Doctors beware. Government prosecutors are fighting the opiate epidemic on many fronts. Now more than ever local police in coordination with DEA and Commonwealth Attorney General drug enforcement investigators are investigating doctors for writing unreasonable amounts of scheduled narcotic prescriptions.
DEA federal data base schedule II generated prescription writing reports spawn both federal and state investigations. Local and federal investigators also receive complaints from family members of addicts, alive or dead. Drug purchasers or drug dealers -- "flipped" or "turned" that are now confidential sources seeking to avoid jail -- will happily turn on their doctor.
Once a doctor is targeted for engaging in pill mill conduct federal, state, or local police send confidential informants - fake or real patients - to that doctor. Wired fake patients happily record doctor's physical evaluations, confidential patient conversations, and writing prescription discussions.
Doctors that breach pain management best practice protocols, for either real or fake patients, are prosecuted. Red flags include not requiring pre-prescribing drug tests, objective MRI or x-rays if warranted, or even conducting basic physical evaluations.
Treating physicians must check the prescription drug monitoring data base. Investigators are statutorily authorized to access the PDMP data base to investigate law compliance. Every prescripber must confirm the patient has neither sought or nor received a similar medication from any other provider. Failure to check the PDMP database is a red flag. It is very easy to confirm doctors database access to review patient prescription history. While the doctor may not ascertain a fake patient from a real one, data base checking gives investigators a baseline determination wether a targeted doctor is or is not compliant with the law.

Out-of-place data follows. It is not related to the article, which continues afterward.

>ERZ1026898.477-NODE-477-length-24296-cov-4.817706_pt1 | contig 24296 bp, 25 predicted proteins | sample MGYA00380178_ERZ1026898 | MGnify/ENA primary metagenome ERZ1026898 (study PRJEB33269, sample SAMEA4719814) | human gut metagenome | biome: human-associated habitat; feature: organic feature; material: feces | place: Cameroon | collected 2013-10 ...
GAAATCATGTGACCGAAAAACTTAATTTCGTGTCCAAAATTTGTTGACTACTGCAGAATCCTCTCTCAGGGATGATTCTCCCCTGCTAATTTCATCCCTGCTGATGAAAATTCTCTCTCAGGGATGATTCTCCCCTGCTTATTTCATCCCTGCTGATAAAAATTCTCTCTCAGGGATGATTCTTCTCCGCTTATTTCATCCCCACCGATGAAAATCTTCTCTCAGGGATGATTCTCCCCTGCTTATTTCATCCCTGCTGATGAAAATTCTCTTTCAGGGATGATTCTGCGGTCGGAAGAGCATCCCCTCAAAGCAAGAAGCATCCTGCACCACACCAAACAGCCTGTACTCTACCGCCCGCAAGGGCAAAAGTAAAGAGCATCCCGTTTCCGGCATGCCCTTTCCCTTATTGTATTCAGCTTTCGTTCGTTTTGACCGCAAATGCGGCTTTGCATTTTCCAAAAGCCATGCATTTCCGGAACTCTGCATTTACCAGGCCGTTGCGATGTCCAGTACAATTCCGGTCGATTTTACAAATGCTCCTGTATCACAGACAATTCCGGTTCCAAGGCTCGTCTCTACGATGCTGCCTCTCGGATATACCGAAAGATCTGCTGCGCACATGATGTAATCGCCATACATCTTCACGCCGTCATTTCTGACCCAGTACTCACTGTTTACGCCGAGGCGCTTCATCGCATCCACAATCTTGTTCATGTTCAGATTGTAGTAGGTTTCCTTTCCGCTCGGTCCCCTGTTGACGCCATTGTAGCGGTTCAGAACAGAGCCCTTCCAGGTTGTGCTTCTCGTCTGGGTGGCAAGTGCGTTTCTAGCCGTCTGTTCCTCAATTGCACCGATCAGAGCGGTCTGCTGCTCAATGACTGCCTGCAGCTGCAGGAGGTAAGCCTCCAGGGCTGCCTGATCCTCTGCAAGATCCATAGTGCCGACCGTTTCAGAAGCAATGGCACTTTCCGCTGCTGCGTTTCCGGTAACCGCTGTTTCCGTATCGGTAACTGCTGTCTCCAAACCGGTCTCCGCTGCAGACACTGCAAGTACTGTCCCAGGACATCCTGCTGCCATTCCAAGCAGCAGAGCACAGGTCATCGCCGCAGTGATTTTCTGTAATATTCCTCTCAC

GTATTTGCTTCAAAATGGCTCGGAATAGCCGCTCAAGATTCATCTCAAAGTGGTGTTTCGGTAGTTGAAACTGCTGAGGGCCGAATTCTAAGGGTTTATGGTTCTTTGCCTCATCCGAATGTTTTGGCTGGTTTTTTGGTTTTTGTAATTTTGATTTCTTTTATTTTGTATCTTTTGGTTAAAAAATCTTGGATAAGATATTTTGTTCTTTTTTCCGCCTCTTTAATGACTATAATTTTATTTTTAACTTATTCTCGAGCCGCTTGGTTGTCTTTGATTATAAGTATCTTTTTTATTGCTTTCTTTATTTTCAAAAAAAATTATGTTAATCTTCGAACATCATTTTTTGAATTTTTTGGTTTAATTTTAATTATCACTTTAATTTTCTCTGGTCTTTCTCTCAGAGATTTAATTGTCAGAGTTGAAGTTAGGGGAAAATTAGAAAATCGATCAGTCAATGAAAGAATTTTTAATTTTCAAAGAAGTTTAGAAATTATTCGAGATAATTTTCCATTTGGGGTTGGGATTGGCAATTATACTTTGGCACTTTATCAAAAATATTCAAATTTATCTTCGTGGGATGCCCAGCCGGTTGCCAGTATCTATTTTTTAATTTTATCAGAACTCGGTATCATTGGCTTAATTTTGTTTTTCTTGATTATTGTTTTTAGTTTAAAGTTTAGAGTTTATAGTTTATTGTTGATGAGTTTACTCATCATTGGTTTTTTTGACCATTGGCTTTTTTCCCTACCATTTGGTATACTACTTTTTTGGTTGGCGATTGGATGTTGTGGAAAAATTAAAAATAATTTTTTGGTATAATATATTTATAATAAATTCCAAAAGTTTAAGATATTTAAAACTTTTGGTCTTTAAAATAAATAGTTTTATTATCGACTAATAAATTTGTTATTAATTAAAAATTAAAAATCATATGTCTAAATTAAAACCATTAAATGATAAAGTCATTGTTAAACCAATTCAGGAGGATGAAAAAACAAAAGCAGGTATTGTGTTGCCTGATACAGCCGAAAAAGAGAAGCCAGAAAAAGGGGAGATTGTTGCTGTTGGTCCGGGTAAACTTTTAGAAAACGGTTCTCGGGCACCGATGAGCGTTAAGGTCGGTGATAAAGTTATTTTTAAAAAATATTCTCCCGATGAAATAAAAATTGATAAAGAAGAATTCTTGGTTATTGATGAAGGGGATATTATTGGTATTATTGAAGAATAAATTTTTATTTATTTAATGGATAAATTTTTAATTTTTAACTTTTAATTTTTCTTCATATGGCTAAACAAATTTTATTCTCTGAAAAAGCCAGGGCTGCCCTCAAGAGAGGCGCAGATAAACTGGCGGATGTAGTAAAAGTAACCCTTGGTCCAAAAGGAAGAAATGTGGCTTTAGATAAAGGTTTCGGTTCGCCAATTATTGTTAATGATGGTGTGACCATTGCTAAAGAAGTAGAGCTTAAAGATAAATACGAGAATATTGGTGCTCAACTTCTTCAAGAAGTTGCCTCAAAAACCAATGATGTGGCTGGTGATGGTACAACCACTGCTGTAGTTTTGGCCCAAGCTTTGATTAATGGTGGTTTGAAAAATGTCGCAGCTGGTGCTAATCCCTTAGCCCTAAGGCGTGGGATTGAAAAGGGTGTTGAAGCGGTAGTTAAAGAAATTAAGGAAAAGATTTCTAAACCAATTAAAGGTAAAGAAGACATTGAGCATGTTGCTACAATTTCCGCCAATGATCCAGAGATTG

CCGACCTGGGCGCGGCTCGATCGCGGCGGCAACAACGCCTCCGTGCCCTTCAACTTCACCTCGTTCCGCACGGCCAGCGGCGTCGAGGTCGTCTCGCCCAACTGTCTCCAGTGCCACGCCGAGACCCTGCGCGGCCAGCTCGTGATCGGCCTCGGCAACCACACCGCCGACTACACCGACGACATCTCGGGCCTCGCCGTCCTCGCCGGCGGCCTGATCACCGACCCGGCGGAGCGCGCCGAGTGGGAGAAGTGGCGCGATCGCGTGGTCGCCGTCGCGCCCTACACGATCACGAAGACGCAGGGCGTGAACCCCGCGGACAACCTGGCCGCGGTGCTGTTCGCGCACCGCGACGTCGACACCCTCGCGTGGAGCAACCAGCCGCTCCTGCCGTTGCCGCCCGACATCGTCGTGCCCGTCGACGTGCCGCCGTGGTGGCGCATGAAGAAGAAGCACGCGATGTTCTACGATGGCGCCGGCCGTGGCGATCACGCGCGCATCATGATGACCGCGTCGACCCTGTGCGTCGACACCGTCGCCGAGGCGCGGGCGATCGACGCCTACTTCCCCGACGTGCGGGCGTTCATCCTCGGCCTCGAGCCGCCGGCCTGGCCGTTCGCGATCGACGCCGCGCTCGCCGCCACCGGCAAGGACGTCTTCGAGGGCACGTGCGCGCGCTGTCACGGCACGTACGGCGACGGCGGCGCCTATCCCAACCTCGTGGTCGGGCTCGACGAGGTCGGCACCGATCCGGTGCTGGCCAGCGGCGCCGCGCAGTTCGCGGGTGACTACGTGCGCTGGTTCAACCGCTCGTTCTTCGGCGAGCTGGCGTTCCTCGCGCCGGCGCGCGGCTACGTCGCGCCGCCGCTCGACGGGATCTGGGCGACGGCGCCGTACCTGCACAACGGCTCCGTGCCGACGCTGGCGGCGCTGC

Physician evaluation appointments must correspond to an appropriate amount of time spent with each patient. Physical examinations, chart documentation, and PDMP checks require time. Charting must document a diagnosed medical condition which warrants a prescription for a therapeutic medical purpose. Multiple prescriptions for multiple, contra-indicated schedule controlled substances are an easy tip off to police investigators of excessive and inappropriate prescription writing. This is part of the criminal prosecution foundation.
Established physician practice red flags are utilized in Medical or Osteopathic Board Immediate Temporary Suspension (ITS) petitions. These petitions emergently, immediately, but temporarily suspend a license pending either the criminal prosecution or investigation. Call me when you get these petitions. Do not solely rely on criminal legal counsel on how to address these petitions.
My criminal practice experience together with my licensing experience allows me to better represent the physician at this juncture. Too many physicians get the wrong legal advice on how to deal with these matters with a pending criminal case. On too many occasions either these probable cause suspension hearings are continued or exchanged for a consent agreement for an immediate indefinite license suspension. This is wrong.
Do not enter into any consent agreement pending a criminal investigation. The language of some consent agreements require the doctor to make admissions that will have legal consequences in the criminal matter. Further, agreements for an indefinite suspension and automatic probation upon reinstatement ignore many parts of the criminal matter that may not actually come to fruition. Do not rely on the representations of criminal counsel that does not know how and why the medical board prosecutions proceed the way they do. Call me to discuss your case.